Why are you reading my blog right now? Is it because the subject interests you and you want to learn more about it? Well good on you! That’s intrinsic motivation! You’re getting no praise for reading it – if you were, that would be extrinsic motivation.
It is rare that you’ll find me sitting in front of the television for hours on end (unless I have a temporary Netflix boxset addiction – it’s Line of Duty at the moment by the way!). I would most likely be researching subjects online that I want to learn more about. I might be scrolling through the iTunes store looking for new artists in the ‘Listeners also bought…’ section to expand my musical knowledge. I might be watching International netball videos on YouTube looking for tips and strategies for my team. I may even be blogging! The point is, I don’t do any of these activities for praise or reward. When I’m doing them, I’m looking for that dopamine-inducing, powerful feeling of internal satisfaction I get when I challenge myself and act on curiosity. I feel proud when I’ve learned something new and often look forward to the day I get to use it. It’s a feeling of bettering oneself.
Imagine you were tasked with writing a bedtime story for your friend’s child. Your friend told you that her daughter loves unicorns and dragons, so make sure you include those. Oh, and she also likes stories that involve singing, not to mention how much she loves rhyming. By the way, you have two hours to write this story and if you get it done on time, she’ll pay for your pizza. Being a good friend, you write the story and get your free Hawaiian for doing so.
In this story, the pizza is the extrinsic motivator, along with praise from your friend and her daughter. You’ve got ‘the reward’ but you might not necessarily have enjoyed the process. You didn’t learn anything yourself and you certainly didn’t enjoy the subject matter of unicorns!
The sad fact is, not every real world behaviour or activity stems from intrinsic energy, as this scenario proves. It is for this reason that I personally seek out activities that interest and excite me, ones that boost my creativity and self-esteem. Ones that make me an all-round happier person.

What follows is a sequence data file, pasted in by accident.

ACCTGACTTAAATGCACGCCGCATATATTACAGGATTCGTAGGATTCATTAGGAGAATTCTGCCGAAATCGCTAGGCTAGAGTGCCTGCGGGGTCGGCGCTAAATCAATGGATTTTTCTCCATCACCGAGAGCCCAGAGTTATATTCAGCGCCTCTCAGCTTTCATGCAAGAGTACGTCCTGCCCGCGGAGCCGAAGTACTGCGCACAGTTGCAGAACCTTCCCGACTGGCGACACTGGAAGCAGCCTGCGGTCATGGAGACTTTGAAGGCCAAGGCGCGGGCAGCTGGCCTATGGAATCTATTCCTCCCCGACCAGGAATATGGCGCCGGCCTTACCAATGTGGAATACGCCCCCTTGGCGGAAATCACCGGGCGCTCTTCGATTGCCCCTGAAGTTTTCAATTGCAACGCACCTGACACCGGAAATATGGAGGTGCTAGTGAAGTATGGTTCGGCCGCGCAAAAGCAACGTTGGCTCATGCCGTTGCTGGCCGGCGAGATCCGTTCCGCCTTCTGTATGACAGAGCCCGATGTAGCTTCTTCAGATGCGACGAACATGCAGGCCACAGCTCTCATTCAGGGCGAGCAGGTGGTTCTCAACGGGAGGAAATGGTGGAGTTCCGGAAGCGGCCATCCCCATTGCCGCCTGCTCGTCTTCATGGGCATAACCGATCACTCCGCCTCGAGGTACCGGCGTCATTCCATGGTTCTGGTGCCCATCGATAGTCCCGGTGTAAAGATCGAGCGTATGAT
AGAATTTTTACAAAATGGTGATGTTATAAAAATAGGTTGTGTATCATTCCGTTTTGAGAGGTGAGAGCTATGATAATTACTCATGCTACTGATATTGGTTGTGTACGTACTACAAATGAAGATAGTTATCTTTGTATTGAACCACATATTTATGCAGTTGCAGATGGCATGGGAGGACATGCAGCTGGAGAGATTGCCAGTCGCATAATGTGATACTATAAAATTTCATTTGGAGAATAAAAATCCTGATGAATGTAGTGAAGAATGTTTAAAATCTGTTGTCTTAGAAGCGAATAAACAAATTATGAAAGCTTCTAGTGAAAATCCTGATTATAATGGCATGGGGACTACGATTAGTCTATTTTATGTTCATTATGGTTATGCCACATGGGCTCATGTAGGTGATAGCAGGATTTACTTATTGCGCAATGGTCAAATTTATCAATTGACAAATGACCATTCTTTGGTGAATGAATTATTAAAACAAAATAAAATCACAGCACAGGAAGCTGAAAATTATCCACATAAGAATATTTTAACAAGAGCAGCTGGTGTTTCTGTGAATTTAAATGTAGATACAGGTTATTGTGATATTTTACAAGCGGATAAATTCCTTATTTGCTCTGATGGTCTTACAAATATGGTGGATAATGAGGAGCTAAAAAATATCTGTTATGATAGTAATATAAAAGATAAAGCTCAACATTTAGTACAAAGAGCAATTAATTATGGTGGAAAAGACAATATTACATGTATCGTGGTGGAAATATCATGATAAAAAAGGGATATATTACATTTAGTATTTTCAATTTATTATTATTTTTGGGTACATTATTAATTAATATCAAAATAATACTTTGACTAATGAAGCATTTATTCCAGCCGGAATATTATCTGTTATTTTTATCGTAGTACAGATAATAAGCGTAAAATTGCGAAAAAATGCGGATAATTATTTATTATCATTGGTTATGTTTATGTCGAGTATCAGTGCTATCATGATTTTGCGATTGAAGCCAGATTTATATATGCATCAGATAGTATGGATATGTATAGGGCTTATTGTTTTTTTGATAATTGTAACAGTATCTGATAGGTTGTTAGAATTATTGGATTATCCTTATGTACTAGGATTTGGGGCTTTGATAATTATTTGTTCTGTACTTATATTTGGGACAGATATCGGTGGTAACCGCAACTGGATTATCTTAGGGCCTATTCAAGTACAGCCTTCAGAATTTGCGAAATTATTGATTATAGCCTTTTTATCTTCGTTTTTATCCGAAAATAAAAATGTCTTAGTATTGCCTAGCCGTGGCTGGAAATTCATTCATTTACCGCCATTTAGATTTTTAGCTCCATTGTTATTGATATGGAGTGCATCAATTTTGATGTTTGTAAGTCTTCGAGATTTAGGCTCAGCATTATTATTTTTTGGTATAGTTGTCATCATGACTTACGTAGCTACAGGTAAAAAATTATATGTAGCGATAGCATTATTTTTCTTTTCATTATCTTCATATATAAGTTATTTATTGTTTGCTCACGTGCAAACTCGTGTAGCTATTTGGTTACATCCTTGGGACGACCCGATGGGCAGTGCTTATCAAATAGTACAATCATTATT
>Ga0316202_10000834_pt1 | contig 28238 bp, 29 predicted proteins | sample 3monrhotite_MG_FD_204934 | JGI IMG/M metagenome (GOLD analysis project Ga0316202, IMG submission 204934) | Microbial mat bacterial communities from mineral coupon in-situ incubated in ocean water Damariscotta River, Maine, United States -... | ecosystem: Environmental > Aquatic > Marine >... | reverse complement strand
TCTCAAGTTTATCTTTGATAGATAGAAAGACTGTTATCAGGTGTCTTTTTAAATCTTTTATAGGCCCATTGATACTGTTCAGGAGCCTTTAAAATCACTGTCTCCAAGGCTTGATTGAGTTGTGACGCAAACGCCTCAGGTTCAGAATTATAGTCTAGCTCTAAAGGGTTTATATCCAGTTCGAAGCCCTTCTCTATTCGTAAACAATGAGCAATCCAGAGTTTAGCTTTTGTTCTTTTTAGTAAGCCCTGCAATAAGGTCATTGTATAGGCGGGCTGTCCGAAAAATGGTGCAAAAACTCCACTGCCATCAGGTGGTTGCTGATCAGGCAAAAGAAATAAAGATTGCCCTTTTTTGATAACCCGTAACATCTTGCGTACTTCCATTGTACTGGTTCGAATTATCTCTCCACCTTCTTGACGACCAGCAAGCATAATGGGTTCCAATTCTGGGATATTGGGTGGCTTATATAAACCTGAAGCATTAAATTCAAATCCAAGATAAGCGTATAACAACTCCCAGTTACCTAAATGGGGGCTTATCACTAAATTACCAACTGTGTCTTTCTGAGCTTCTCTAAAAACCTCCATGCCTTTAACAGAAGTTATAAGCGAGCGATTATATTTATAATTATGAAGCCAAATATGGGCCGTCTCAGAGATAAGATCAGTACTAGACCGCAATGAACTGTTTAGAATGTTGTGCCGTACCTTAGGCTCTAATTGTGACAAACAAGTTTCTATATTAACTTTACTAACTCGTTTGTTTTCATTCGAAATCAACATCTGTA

I think back to when I was in school. I worked hard, revised for my exams and passed all my GCSEs and A Levels. Both extrinsic and intrinsic motivation was at play here. Yes, I wanted the praise off my parents and teachers and the pride of being a set one student, but I also wanted to feel good about the work I had put in to get there. I was controlling my own learning and liking the result.
American and Australian Psychology Professors Edward Deci and Richard Ryan developed Self-Determination Theory (SDT) which talks about the three psychological needs of a human: to feel competent, related and autonomous. When we feel all three, we will actively seek out what interests us, thus we are intrinsically motivated. The bottom line here is that if you are simply uninterested in a particular activity then you are not intrinsically motivated.
Think about your job and the SDT. Are you good at it? Does it mean anything to you? Do you have freedom within in? I’m here to tell you that if the answer is no to any of these questions, then do not fret. I believe you can feel intrinsic motivation in a job you’re not 100% happy in.
You might be someone who loathes repetition but in your job, you have to speak and say the same messages over and over to people all day, every day. What you need to do is start integrating you actions into your sense of self. Try to get something out of it, any positive feeling at all. Some of those people you have to talk to might not have talked to anyone else all week because they live alone, have no family and rarely leave the house. Greeting them with a smile and asking them how you can help might be the highlight of their week. Sure, you won’t get praise from your manager every time you do this and you certainly won’t get a pay rise, but you feel good about it anyway.
All this is, is relating every activity you do to your own personal growth as a human. Think about it as up-skilling and bettering yourself. Don’t do it for others, do it for you.